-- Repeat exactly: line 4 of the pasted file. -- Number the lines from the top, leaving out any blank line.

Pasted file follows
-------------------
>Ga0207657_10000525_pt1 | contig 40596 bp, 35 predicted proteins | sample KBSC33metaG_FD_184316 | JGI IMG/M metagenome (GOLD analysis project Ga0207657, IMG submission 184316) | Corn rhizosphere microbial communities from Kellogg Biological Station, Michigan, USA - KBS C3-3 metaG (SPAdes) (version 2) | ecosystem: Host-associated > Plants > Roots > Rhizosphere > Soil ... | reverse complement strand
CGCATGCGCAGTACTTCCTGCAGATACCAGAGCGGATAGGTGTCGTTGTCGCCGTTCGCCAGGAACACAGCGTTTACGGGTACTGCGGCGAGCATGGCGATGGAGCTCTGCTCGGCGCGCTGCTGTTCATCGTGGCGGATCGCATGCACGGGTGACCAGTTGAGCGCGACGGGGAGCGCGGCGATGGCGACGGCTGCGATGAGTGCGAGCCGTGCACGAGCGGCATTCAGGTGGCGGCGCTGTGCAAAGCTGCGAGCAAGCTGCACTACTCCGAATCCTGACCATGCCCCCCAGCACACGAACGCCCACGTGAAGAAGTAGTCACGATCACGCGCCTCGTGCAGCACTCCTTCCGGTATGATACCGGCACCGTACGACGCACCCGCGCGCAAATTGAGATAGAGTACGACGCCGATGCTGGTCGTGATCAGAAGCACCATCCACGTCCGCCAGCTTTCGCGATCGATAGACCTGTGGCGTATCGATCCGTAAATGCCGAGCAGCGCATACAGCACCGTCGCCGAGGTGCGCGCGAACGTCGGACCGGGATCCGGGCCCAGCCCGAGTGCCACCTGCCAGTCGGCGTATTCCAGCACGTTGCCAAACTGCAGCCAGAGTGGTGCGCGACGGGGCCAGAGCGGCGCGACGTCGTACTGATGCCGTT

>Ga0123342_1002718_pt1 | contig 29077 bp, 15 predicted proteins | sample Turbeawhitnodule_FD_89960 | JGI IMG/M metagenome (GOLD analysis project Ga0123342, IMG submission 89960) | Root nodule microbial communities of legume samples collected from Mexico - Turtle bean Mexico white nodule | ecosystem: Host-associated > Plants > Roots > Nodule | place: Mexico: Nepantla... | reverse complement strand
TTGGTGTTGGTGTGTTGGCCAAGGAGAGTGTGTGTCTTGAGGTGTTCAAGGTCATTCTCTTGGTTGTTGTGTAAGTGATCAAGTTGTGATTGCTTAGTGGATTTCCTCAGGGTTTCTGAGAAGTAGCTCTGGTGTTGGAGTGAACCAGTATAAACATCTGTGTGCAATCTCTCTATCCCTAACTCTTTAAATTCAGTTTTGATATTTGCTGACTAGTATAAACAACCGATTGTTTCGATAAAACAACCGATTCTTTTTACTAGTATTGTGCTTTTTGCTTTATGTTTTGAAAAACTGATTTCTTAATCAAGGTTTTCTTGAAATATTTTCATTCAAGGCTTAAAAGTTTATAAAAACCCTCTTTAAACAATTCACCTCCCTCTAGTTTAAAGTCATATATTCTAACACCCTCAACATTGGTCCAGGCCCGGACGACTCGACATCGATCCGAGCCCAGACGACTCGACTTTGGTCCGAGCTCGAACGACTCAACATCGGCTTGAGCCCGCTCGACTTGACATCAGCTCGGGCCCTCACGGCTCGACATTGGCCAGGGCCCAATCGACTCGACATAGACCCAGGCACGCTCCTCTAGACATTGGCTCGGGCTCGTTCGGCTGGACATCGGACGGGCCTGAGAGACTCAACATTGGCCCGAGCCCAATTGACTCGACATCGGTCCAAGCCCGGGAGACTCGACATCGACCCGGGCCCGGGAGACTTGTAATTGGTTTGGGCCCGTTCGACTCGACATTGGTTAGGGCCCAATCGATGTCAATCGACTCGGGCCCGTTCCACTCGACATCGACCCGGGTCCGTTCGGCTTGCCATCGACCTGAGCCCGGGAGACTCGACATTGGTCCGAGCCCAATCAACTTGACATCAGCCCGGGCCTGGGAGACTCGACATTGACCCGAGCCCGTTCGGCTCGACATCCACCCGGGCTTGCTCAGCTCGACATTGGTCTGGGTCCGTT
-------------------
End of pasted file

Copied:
TTGGTGTTGGTGTGTTGGCCAAGGAGAGTGTGTGTCTTGAGGTGTTCAAGGTCATTCTCTTGGTTGTTGTGTAAGTGATCAAGTTGTGATTGCTTAGTGGATTTCCTCAGGGTTTCTGAGAAGTAGCTCTGGTGTTGGAGTGAACCAGTATAAACATCTGTGTGCAATCTCTCTATCCCTAACTCTTTAAATTCAGTTTTGATATTTGCTGACTAGTATAAACAACCGATTGTTTCGATAAAACAACCGATTCTTTTTACTAGTATTGTGCTTTTTGCTTTATGTTTTGAAAAACTGATTTCTTAATCAAGGTTTTCTTGAAATATTTTCATTCAAGGCTTAAAAGTTTATAAAAACCCTCTTTAAACAATTCACCTCCCTCTAGTTTAAAGTCATATATTCTAACACCCTCAACATTGGTCCAGGCCCGGACGACTCGACATCGATCCGAGCCCAGACGACTCGACTTTGGTCCGAGCTCGAACGACTCAACATCGGCTTGAGCCCGCTCGACTTGACATCAGCTCGGGCCCTCACGGCTCGACATTGGCCAGGGCCCAATCGACTCGACATAGACCCAGGCACGCTCCTCTAGACATTGGCTCGGGCTCGTTCGGCTGGACATCGGACGGGCCTGAGAGACTCAACATTGGCCCGAGCCCAATTGACTCGACATCGGTCCAAGCCCGGGAGACTCGACATCGACCCGGGCCCGGGAGACTTGTAATTGGTTTGGGCCCGTTCGACTCGACATTGGTTAGGGCCCAATCGATGTCAATCGACTCGGGCCCGTTCCACTCGACATCGACCCGGGTCCGTTCGGCTTGCCATCGACCTGAGCCCGGGAGACTCGACATTGGTCCGAGCCCAATCAACTTGACATCAGCCCGGGCCTGGGAGACTCGACATTGACCCGAGCCCGTTCGGCTCGACATCCACCCGGGCTTGCTCAGCTCGACATTGGTCTGGGTCCGTT